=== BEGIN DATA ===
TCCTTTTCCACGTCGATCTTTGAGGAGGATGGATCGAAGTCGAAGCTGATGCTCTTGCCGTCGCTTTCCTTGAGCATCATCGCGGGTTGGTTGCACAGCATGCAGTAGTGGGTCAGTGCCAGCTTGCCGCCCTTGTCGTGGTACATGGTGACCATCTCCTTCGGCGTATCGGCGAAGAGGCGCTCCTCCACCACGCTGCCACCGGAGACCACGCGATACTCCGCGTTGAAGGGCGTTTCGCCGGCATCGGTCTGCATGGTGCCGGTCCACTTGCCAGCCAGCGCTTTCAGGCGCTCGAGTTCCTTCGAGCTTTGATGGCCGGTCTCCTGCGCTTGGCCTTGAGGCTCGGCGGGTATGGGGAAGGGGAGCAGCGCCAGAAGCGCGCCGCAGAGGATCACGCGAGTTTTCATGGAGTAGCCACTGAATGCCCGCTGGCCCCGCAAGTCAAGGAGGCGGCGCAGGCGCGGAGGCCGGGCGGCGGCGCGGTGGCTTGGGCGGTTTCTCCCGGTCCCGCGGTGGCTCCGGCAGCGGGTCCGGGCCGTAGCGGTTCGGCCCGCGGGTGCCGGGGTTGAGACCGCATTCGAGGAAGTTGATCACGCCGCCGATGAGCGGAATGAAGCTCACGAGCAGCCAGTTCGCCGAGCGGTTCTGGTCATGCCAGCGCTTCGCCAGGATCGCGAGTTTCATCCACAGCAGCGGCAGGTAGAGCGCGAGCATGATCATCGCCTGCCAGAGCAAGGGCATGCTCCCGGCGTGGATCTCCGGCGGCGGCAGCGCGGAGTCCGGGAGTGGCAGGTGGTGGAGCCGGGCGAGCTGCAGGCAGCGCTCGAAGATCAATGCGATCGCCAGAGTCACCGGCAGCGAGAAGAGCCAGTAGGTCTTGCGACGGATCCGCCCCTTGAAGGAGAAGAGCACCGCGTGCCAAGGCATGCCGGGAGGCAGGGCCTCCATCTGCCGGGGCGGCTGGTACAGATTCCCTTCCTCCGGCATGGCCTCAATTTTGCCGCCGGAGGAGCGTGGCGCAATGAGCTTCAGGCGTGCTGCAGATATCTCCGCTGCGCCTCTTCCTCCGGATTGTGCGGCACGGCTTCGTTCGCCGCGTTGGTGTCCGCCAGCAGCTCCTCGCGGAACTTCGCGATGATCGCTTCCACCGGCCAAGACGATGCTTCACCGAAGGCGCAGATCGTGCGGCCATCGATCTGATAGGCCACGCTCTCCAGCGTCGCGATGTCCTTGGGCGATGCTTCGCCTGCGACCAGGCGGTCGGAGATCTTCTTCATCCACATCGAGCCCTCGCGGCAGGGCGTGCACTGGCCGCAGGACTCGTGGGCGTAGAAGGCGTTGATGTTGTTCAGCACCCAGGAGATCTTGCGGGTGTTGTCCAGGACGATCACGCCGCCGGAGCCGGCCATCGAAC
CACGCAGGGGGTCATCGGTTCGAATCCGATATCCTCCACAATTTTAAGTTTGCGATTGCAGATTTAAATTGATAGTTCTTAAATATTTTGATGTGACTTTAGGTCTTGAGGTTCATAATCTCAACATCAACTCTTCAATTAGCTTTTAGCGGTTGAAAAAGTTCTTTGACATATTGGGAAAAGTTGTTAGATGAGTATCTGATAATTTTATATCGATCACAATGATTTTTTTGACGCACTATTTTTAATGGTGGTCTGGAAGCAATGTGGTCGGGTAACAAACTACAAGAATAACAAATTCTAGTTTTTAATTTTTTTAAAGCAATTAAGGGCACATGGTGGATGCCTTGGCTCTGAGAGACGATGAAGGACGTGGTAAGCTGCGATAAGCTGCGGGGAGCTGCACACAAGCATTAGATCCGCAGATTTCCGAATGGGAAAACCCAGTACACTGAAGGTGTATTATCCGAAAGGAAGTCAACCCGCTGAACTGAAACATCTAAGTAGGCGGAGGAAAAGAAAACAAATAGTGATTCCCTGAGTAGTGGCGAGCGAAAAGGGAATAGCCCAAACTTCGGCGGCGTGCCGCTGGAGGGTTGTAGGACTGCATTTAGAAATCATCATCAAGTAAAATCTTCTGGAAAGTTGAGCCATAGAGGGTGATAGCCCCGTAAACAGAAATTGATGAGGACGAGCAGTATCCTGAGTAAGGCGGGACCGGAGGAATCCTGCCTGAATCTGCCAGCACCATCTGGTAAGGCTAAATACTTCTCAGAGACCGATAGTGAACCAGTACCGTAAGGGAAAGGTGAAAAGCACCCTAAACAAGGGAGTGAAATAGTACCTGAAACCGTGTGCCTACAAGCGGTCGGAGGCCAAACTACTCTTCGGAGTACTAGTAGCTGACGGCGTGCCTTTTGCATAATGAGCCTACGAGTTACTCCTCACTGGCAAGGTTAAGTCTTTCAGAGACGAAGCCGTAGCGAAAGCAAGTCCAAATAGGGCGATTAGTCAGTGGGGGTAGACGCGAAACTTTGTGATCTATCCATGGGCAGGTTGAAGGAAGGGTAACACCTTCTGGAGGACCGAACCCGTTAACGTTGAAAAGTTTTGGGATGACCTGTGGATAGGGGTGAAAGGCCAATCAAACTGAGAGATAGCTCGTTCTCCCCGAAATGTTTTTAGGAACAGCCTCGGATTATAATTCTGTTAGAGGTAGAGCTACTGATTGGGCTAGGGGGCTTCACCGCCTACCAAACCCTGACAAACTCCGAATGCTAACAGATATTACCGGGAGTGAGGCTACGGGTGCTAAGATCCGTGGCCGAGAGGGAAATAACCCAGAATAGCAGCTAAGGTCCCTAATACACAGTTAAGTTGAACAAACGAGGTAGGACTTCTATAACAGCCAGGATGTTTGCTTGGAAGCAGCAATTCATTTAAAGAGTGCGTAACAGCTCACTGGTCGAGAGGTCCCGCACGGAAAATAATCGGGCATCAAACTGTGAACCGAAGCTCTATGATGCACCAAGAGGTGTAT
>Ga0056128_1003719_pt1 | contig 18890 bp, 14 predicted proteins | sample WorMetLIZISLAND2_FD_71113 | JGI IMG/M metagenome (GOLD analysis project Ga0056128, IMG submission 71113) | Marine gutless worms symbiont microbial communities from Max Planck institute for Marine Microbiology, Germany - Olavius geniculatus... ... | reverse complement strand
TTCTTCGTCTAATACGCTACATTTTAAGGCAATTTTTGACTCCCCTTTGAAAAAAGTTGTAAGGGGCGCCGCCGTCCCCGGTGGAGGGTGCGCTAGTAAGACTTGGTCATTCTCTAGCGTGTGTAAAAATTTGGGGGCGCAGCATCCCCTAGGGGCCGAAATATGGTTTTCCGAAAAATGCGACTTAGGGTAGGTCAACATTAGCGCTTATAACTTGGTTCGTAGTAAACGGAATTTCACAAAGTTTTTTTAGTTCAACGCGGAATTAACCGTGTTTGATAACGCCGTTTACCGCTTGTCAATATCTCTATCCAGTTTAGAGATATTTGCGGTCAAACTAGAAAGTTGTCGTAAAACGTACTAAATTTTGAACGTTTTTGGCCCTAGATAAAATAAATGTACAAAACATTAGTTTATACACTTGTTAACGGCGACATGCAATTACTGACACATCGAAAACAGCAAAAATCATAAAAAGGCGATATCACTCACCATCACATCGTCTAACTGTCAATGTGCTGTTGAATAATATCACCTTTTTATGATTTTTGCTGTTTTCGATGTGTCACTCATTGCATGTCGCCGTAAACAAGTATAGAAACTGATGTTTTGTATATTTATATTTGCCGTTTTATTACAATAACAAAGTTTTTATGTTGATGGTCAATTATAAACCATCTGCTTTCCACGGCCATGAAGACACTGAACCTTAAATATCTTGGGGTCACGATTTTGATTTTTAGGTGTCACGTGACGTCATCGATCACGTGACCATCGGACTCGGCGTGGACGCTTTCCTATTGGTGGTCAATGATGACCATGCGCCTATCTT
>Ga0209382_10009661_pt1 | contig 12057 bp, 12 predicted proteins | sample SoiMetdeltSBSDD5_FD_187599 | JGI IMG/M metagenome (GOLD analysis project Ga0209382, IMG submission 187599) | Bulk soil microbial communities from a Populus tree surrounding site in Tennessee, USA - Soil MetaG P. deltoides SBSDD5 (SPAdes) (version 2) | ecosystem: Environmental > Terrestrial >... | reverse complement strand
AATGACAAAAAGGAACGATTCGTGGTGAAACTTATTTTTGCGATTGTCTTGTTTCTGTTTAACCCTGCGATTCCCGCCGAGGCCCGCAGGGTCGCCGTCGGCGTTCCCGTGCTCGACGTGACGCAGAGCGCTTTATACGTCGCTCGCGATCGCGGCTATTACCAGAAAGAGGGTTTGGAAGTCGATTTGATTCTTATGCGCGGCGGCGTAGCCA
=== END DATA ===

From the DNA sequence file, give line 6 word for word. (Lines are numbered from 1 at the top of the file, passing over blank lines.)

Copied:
AATGACAAAAAGGAACGATTCGTGGTGAAACTTATTTTTGCGATTGTCTTGTTTCTGTTTAACCCTGCGATTCCCGCCGAGGCCCGCAGGGTCGCCGTCGGCGTTCCCGTGCTCGACGTGACGCAGAGCGCTTTATACGTCGCTCGCGATCGCGGCTATTACCAGAAAGAGGGTTTGGAAGTCGATTTGATTCTTATGCGCGGCGGCGTAGCCA